Postmalarial hemoglobinuria may be divided into two groups, namely:

(a) Essential postmalarial hemoglobinuria.

(b) Postmalarial hemoglobinuria the result of quinin. Essential Postmalarial Hemoglobinuria.-In regard to essential postmalarial hemoglobinuria there are but few convincing observations. Murri's case is probably of most value, because accurately controlled. This was a girl who suffered a long time from malaria and who was successfully treated with quinin. One day, after the administration of quinin, a paroxysm of hemoglobinuria occurred. After this she repeatedly manifested fever with hemoglobinuria, without the slightest trace of parasites on the most careful examination and without taking quinin or any other medicament in advance. After a short time the paroxysms ceased.

In this short description the characteristics of the condition stand out clearly. We have to do here with a hemoglobinuria in a person who suffered previously from malaria that manifested itself under more or less severe general symptoms, apart from the action of medicaments, cold, etc. Much more frequent, in fact, the cause of a great part of the cases of blackwater fever is-

Quinin Hemoglobinuria

In the discussion of blackwater fever Tomaselli's observation was mentioned. According to this there are persons previously or at the time infected with malaria who manifest a paroxysm of fever with hemoglobinuria after every adminisr tration of quinin, no matter how insignificant the amount. In a small number of cases the quinin produces the paroxysm even when the malaria has existed only a short time, and occasionally one dose is sufficient. Yet the great majority of cases last months and years, during which the quinin is taken without bad results before a paroxysm is produced. On account of the rarity of the condition, in contrast to the extraordinary frequency of malaria, Tomaselli insists that an individual predisposition must be assumed. This conjecture is strengthened by the fact that several persons closely related to one another have been repeatedly found suffering from the same affection. This individual predisposition may be, therefore, congenital, possibly even hereditary. Vincenzi saw a case in which quinin, administered for the first time in early childhood on account of malaria , produced a paroxysm of hemoglobinuria and in which the idiosyncrasy against it remained unchanged. In cases like the last the malaria perhaps plays a more subordinate role, the principal factor being the individual idiosyncrasy against the drug. Yet in cases in which the malaria existed for a long time before the condition occurred it cannot be doubted that the infection or the changes produced by it are very important from an etiologic standpoint. Infections produced by the small as well as the large parasites may lead to quinin hemoglobinuria. Among the latter the quartan parasites seem especially adapted. Vincenzi and Grocco's cases were in connection with quartan affections.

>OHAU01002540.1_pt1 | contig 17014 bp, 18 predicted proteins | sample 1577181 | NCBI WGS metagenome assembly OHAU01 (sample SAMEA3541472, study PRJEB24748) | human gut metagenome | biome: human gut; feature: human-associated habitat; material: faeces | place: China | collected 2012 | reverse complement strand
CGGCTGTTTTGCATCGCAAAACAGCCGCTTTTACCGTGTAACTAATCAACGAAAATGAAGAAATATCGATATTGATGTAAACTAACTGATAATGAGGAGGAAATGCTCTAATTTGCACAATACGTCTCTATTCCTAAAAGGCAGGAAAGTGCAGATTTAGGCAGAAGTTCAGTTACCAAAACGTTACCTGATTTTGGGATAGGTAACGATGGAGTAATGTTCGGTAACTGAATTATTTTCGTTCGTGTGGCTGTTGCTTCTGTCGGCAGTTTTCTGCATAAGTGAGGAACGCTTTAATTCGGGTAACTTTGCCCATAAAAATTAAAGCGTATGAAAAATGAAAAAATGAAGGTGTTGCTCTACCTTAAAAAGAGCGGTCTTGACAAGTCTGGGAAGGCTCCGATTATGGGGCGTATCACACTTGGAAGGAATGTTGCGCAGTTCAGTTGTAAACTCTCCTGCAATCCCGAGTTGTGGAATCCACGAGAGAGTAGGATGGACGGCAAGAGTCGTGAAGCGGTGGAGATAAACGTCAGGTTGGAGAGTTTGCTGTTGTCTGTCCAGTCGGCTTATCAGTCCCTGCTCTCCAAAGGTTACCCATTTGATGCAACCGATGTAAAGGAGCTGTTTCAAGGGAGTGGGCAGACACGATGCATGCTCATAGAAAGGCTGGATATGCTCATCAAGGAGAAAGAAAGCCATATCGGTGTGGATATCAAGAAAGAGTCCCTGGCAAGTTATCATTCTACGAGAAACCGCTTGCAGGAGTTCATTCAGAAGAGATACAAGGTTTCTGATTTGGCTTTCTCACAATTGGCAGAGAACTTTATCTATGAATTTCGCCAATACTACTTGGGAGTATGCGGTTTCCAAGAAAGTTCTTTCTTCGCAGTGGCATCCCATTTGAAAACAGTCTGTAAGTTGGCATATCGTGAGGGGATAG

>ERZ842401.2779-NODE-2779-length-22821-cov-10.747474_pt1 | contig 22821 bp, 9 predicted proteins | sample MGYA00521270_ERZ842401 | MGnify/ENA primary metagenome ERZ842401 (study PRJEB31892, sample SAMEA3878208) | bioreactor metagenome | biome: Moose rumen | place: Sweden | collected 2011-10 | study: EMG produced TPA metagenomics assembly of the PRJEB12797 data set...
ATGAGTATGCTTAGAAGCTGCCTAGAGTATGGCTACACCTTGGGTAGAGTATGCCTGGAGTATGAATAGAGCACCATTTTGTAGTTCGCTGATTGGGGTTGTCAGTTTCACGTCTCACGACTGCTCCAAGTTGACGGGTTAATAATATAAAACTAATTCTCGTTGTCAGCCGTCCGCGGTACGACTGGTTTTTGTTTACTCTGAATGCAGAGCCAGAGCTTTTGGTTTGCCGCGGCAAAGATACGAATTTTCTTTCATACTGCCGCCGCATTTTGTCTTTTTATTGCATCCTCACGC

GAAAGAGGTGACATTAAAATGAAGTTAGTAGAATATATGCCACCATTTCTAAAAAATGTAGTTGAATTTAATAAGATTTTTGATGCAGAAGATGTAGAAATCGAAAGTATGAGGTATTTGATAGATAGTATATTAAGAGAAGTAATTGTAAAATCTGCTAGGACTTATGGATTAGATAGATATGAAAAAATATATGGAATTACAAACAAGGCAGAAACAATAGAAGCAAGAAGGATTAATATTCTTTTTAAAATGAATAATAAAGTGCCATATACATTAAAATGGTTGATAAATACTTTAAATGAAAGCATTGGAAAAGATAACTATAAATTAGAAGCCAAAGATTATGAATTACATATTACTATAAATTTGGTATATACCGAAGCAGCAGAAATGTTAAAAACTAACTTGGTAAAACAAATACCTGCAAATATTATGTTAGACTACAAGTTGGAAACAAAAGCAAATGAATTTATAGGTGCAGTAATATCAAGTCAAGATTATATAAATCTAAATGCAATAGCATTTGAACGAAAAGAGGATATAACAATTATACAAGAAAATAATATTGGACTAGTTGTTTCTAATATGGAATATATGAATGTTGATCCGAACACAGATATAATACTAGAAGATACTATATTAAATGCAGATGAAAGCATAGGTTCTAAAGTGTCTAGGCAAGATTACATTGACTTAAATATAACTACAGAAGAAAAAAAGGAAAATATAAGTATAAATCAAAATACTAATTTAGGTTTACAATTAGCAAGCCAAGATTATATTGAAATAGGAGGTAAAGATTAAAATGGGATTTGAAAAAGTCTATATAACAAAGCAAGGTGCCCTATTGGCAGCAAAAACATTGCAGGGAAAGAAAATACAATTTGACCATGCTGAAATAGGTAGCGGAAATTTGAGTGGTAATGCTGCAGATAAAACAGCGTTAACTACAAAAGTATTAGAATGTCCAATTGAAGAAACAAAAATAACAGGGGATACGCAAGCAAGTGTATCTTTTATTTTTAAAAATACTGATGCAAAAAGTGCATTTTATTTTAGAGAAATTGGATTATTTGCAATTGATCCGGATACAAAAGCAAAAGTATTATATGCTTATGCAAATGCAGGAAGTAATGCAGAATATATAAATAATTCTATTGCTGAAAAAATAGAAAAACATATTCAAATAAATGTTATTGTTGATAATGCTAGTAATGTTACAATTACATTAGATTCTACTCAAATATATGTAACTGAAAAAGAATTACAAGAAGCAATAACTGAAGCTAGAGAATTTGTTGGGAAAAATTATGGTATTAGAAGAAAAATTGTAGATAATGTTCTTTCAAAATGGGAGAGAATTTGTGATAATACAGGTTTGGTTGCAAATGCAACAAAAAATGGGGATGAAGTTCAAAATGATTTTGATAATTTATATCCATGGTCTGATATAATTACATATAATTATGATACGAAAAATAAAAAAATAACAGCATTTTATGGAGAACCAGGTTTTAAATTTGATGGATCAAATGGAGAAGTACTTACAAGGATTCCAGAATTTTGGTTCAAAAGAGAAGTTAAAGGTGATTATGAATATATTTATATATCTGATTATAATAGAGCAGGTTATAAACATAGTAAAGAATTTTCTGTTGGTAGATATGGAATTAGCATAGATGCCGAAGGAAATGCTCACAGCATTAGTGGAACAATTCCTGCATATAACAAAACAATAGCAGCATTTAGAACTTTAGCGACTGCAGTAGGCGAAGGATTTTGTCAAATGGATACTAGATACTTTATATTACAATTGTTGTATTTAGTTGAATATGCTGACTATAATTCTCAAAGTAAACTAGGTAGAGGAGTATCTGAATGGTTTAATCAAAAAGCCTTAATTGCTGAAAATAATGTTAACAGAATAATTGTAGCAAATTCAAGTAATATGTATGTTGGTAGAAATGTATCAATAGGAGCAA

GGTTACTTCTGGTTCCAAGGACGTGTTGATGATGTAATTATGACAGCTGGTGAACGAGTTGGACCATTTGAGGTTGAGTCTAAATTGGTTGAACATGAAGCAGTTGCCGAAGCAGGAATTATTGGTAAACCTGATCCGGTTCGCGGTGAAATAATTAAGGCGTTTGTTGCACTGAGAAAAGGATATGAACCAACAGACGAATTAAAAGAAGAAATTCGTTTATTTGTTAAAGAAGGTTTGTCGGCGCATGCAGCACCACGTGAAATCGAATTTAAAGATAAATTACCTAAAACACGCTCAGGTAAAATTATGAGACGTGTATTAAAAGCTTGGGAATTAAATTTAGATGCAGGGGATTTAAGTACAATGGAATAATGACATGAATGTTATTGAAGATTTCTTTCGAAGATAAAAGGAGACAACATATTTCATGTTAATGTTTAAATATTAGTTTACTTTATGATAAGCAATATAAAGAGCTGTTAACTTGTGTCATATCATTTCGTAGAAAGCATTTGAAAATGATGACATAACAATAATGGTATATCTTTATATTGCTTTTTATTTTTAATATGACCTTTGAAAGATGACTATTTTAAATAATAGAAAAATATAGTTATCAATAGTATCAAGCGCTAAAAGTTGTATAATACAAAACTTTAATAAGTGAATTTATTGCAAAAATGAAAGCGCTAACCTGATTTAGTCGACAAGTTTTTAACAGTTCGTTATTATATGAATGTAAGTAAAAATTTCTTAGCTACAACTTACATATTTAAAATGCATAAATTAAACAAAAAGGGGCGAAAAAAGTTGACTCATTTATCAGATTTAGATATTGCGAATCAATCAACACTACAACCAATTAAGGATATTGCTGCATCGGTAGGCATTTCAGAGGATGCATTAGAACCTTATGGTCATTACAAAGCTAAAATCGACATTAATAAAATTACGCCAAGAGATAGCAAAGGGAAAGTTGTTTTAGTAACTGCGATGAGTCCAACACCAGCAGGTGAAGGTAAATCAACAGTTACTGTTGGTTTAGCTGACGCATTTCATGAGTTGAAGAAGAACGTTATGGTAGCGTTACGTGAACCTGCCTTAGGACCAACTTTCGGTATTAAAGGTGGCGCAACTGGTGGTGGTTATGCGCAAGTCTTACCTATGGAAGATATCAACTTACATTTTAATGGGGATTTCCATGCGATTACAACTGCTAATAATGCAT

According to Tomaselli's most recent publication, there have been reported 102 cases of quinin hemoglobinuria, to which he adds 12 more. Tomaselli himself saw over 30 cases. In these statistics, only the cases occurring in Italy (with Sicily and Sardinia) and Greece have been taken into consideration. The cases frequently encountered in the literature of blackwater fever, in which hemoglobinuria appeared after the administration of quinin, are not included. We have already expressed ourselves on the question whether there is a genuine blackwater fever or whether all cases are to be looked on as quinin poisoning. Here, therefore, we have only to add that those cases exclusively should be designated quinin hemoglobinuria in which, within a reasonable interval, a paroxysm breaks out every time after the administration of quinin. Cases in which a paroxysm occurs after one administration, but which a few days later bear quinin well, cannot be placed in this category, but are to be looked upon as coincidences. It must not be forgotten that blackwater fever is usually ushered in by a few mild prodromal paroxysms without hemoglobinuria. It can, therefore, readily happen that a dose of quinin is administered before the outbreak of the condition, in which case we can only say that the paroxysm took place in spite of the quinin, not that it was produced by it.